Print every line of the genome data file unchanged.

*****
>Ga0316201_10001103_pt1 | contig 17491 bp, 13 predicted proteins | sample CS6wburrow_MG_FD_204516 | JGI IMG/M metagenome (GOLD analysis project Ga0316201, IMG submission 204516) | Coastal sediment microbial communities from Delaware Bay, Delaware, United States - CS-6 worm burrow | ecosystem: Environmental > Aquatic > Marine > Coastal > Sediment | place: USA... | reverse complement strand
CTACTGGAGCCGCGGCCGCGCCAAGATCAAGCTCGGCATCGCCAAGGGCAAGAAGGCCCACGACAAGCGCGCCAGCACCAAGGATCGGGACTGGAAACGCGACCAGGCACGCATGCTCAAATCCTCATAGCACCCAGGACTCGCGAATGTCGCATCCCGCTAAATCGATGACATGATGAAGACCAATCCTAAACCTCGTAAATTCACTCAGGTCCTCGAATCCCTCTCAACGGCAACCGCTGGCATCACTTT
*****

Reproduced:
>Ga0316201_10001103_pt1 | contig 17491 bp, 13 predicted proteins | sample CS6wburrow_MG_FD_204516 | JGI IMG/M metagenome (GOLD analysis project Ga0316201, IMG submission 204516) | Coastal sediment microbial communities from Delaware Bay, Delaware, United States - CS-6 worm burrow | ecosystem: Environmental > Aquatic > Marine > Coastal > Sediment | place: USA... | reverse complement strand
CTACTGGAGCCGCGGCCGCGCCAAGATCAAGCTCGGCATCGCCAAGGGCAAGAAGGCCCACGACAAGCGCGCCAGCACCAAGGATCGGGACTGGAAACGCGACCAGGCACGCATGCTCAAATCCTCATAGCACCCAGGACTCGCGAATGTCGCATCCCGCTAAATCGATGACATGATGAAGACCAATCCTAAACCTCGTAAATTCACTCAGGTCCTCGAATCCCTCTCAACGGCAACCGCTGGCATCACTTT